We break for lunch and since it is a nice day, the kids run around in the yard for awhile. One of my children has been having trouble with multiplication tables, so we take the time to count the sections of sidewalk in front of our house, then multiply to out how many are on the street. We write down our answer on the driveway; later, we will take a walk and count it all to check our work. Once we are back inside, the kids all have a half hour of independent study—this is any subject they like and want to do an in-depth investigation on. At the end of the week, they present a report on their study to the rest of us. On Friday afternoons before we head to the library, the children give me their potential topic for the next week (because I’m obviously not going to let them do just anything) and we go over possible resources and activities. While they are working, I review the materials I need for tomorrow and get the last part of our day set up: any state required competency evaluations. Next, they do their mandated testing or handwriting practice. We talk about what is happening the next day—we have a co-op field trip to a nearby museum for a lecture on Egyptian history. The kids are very excited and decide they want to write their names in hieroglyphics, so we look that up and the kids try their best. We end the day making up our own symbol-based languages. We ran a little longer than usual, but it is hard to tell them to stop when they’re interested in learning about something!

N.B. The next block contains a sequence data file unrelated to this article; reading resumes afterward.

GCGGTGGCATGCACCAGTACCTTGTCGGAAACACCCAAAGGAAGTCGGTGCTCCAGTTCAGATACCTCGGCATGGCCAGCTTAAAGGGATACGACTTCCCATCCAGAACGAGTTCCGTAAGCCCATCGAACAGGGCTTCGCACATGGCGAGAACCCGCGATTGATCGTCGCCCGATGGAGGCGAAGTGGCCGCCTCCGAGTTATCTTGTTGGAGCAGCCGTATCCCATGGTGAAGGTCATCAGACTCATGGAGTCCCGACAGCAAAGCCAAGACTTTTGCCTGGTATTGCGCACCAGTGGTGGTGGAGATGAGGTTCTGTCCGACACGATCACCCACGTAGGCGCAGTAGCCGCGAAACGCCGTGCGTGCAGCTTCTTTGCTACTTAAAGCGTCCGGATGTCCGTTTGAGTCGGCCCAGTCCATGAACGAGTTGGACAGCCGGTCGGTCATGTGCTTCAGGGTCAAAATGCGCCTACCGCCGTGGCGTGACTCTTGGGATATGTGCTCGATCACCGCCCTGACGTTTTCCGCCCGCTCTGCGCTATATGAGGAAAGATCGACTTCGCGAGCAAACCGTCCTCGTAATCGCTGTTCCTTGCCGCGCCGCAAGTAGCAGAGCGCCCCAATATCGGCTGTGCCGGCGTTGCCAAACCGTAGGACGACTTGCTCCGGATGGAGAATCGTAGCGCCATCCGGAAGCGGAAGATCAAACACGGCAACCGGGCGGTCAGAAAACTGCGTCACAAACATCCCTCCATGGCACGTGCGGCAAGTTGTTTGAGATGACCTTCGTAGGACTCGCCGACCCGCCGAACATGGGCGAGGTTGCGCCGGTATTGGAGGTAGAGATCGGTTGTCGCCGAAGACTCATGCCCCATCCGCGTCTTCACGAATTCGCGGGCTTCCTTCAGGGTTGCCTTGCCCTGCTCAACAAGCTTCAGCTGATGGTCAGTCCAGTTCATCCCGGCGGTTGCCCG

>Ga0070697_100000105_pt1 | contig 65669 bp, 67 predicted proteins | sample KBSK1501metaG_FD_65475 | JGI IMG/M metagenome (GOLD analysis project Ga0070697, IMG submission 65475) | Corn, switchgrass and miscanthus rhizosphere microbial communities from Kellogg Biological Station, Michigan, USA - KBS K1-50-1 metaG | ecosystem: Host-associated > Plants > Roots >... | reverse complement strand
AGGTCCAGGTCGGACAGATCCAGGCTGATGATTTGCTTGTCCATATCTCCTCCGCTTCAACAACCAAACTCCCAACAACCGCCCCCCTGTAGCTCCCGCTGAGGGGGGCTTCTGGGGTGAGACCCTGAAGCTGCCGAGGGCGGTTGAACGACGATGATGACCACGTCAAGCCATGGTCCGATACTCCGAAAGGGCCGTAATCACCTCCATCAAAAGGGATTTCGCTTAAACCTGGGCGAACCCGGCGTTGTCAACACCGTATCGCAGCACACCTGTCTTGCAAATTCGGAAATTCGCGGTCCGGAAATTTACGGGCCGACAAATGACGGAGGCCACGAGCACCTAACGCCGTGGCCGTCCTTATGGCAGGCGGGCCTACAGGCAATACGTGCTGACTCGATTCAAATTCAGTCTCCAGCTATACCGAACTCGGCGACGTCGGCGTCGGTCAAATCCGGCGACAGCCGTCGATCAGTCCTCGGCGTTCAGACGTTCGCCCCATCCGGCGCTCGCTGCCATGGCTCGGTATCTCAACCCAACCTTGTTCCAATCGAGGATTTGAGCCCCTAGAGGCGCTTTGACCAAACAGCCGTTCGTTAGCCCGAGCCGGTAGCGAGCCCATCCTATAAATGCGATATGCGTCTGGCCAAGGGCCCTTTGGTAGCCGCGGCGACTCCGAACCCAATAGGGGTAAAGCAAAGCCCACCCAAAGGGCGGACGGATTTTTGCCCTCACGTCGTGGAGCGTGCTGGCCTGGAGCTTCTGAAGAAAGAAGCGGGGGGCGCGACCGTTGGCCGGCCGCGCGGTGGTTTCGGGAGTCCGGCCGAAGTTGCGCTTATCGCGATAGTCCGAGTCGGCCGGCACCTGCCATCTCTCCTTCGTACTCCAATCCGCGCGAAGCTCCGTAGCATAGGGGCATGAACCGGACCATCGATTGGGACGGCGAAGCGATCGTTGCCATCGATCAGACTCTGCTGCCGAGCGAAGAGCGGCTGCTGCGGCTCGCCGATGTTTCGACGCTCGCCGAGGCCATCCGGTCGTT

We start school when we want, usually halfway through August because the kids are too hot and are indoors all day anyway. We take a week off in January for a family vacation and don’t have to worry about missing school or having our vacation spot being packed because we don’t operate on the county schedule. We don’t lose days due to bad weather; instead, we use the opportunity to learn more about how weather works. We don’t take long holiday breaks, so the kids are done with school by May. I submit my stuff to the county schoolboard, they sign off on it, and then we’re off for the summer. I thought homeschooling would be an overwhelming amount of work but it turns out that I love it. The positives make it so worth it. I love that the hours are flexible when we need them to be, the kids get to learn not just about the stuff they have to but the stuff they’re honestly interested in. I also like that our school year works around OUR calendar, not the other way around.